Speech First, a conservative free speech advocacy group, is suing Oklahoma State officials over rules that “deter, suppress and punish speech” about political and social issues.
The lawsuit claims the university’s harassment, computer and bias-incidents policies are overly broad and violate the First and Fourteenth Amendments.
“Speech First has members who attend Oklahoma State and whose protected speech is chilled by these three policies,” the organization said in the lawsuit. “The policies should be declared unconstitutional and enjoined.”
OSU released a statement that said officials are reviewing the complaint.
“Oklahoma State University values and cherishes everyone’s right of free expression on campus as an essential pillar of democracy,” the statement said. “The free exchange of ideas and opinions is part of the educational experience and fosters excellent critical thinking insight. We respect different viewpoints and strive to promote healthy and considerate discussion.”
The suit includes examples of three anonymous students who fear that the expression of their views will be considered biased, harassing, unwarranted and intimidating.
All three students are claimed to be politically conservative and hold “beliefs that are unpopular, controversial and in the minority on campus.”
Such beliefs include the opposition to affirmative action, abortion, transgender people, gay marriage, gay couples raising children and Black Lives Matter.
Speech First asserts the expression of these beliefs would result in disciplinary action under university policy.
The Student Code of Conduct prohibits “disparate treatment directed toward an individual or group of individuals” based on race, sexual orientation, gender identity or expression, national origin or religion, among other attributes. Violators are subject to suspension, investigation and other sanctions, pending a Student Conduct Committee Panel Hearing.
Cherise Trump, Speech First’s Executive Director, said OSU has no good reason to suppress political speech.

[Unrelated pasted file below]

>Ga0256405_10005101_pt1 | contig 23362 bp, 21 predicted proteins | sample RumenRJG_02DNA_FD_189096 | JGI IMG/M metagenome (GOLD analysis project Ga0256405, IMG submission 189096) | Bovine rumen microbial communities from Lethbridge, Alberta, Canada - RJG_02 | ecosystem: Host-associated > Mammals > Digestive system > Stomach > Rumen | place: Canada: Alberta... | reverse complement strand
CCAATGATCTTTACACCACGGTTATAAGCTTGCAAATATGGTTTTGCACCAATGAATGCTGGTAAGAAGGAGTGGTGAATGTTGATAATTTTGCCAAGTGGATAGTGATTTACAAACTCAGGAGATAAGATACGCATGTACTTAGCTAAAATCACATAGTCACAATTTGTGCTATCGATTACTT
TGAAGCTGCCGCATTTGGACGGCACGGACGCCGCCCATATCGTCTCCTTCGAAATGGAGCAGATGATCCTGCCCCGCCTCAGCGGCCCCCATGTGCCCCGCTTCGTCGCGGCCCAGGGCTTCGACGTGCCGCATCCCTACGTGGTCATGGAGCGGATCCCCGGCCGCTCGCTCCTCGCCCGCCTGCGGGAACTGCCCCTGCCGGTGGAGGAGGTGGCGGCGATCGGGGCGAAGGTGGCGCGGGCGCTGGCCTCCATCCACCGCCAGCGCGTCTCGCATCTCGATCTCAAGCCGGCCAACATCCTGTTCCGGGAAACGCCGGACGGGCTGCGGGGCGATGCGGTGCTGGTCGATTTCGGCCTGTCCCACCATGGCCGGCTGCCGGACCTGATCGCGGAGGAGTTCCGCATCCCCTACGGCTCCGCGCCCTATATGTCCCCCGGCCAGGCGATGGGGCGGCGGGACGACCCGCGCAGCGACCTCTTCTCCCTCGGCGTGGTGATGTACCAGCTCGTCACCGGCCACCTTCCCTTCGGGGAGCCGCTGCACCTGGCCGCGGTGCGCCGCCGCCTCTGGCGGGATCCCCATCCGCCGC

“The fact that students can’t even express an opinion without worrying that another student can use one of these policies to report them shows us that the school’s administrators have no interest in encouraging students to engage in the robust exchange of ideas nor in protecting students’ rights,” Trump said.
The lawsuit argues the students it uses do not fully express themselves because they believe students or faculty will report him to university officials.
Furthermore, Speech First said the students want to send politically-oriented emails, including campaign-related emails, to other students from their university email addresses. It is a violation to do so under OSU’s Appropriate Use Policy.
“That regulation is a classic content-based restriction,” Speech First said. “For example, the university’s policy appears to allow a student to send an email that says ‘support universal healthcare’ but forbids the same student from sending an email that says ‘re-elect Will Joyce for Stillwater Mayor because he supports universal healthcare.’”
The lawsuit is filed in the Federal Court for the Western District of Oklahoma. It requested a permanent injunction barring the university from enforcing its aforementioned policies.
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